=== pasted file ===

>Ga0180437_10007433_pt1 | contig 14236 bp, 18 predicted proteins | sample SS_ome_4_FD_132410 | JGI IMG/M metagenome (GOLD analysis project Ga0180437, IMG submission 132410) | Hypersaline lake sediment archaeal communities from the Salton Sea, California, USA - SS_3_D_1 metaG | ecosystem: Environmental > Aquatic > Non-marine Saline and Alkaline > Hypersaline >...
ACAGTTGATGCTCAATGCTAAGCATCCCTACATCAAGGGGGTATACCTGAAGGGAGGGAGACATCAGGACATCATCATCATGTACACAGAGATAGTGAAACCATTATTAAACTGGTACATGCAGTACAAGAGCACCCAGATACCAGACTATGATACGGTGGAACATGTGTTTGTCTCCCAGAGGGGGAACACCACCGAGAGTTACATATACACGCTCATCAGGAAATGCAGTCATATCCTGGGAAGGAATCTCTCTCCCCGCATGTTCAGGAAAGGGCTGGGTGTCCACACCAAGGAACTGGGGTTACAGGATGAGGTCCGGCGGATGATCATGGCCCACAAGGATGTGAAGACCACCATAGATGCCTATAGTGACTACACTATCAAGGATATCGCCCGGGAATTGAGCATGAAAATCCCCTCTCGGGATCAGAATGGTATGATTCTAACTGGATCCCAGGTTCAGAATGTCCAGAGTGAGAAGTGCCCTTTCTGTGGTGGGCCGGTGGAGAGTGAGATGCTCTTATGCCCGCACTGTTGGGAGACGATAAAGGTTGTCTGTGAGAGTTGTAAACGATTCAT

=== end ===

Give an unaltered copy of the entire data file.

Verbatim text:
>Ga0180437_10007433_pt1 | contig 14236 bp, 18 predicted proteins | sample SS_ome_4_FD_132410 | JGI IMG/M metagenome (GOLD analysis project Ga0180437, IMG submission 132410) | Hypersaline lake sediment archaeal communities from the Salton Sea, California, USA - SS_3_D_1 metaG | ecosystem: Environmental > Aquatic > Non-marine Saline and Alkaline > Hypersaline >...
ACAGTTGATGCTCAATGCTAAGCATCCCTACATCAAGGGGGTATACCTGAAGGGAGGGAGACATCAGGACATCATCATCATGTACACAGAGATAGTGAAACCATTATTAAACTGGTACATGCAGTACAAGAGCACCCAGATACCAGACTATGATACGGTGGAACATGTGTTTGTCTCCCAGAGGGGGAACACCACCGAGAGTTACATATACACGCTCATCAGGAAATGCAGTCATATCCTGGGAAGGAATCTCTCTCCCCGCATGTTCAGGAAAGGGCTGGGTGTCCACACCAAGGAACTGGGGTTACAGGATGAGGTCCGGCGGATGATCATGGCCCACAAGGATGTGAAGACCACCATAGATGCCTATAGTGACTACACTATCAAGGATATCGCCCGGGAATTGAGCATGAAAATCCCCTCTCGGGATCAGAATGGTATGATTCTAACTGGATCCCAGGTTCAGAATGTCCAGAGTGAGAAGTGCCCTTTCTGTGGTGGGCCGGTGGAGAGTGAGATGCTCTTATGCCCGCACTGTTGGGAGACGATAAAGGTTGTCTGTGAGAGTTGTAAACGATTCAT